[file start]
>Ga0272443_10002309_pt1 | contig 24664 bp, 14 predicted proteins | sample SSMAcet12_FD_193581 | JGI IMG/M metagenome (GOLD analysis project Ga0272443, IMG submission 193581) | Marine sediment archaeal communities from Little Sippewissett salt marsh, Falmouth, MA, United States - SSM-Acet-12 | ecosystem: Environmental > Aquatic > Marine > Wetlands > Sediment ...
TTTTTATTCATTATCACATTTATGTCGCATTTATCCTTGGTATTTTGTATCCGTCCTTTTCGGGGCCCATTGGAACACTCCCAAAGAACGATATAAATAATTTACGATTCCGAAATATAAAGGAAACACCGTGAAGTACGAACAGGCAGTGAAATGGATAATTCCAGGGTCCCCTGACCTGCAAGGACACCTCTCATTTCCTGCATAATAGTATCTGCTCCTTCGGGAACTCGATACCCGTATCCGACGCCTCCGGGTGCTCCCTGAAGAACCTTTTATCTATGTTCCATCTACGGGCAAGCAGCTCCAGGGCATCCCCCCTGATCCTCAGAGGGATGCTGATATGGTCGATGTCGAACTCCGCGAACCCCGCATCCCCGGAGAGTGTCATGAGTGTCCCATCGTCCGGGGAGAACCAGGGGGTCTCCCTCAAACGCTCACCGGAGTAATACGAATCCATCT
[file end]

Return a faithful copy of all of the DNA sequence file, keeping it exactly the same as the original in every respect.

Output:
>Ga0272443_10002309_pt1 | contig 24664 bp, 14 predicted proteins | sample SSMAcet12_FD_193581 | JGI IMG/M metagenome (GOLD analysis project Ga0272443, IMG submission 193581) | Marine sediment archaeal communities from Little Sippewissett salt marsh, Falmouth, MA, United States - SSM-Acet-12 | ecosystem: Environmental > Aquatic > Marine > Wetlands > Sediment ...
TTTTTATTCATTATCACATTTATGTCGCATTTATCCTTGGTATTTTGTATCCGTCCTTTTCGGGGCCCATTGGAACACTCCCAAAGAACGATATAAATAATTTACGATTCCGAAATATAAAGGAAACACCGTGAAGTACGAACAGGCAGTGAAATGGATAATTCCAGGGTCCCCTGACCTGCAAGGACACCTCTCATTTCCTGCATAATAGTATCTGCTCCTTCGGGAACTCGATACCCGTATCCGACGCCTCCGGGTGCTCCCTGAAGAACCTTTTATCTATGTTCCATCTACGGGCAAGCAGCTCCAGGGCATCCCCCCTGATCCTCAGAGGGATGCTGATATGGTCGATGTCGAACTCCGCGAACCCCGCATCCCCGGAGAGTGTCATGAGTGTCCCATCGTCCGGGGAGAACCAGGGGGTCTCCCTCAAACGCTCACCGGAGTAATACGAATCCATCT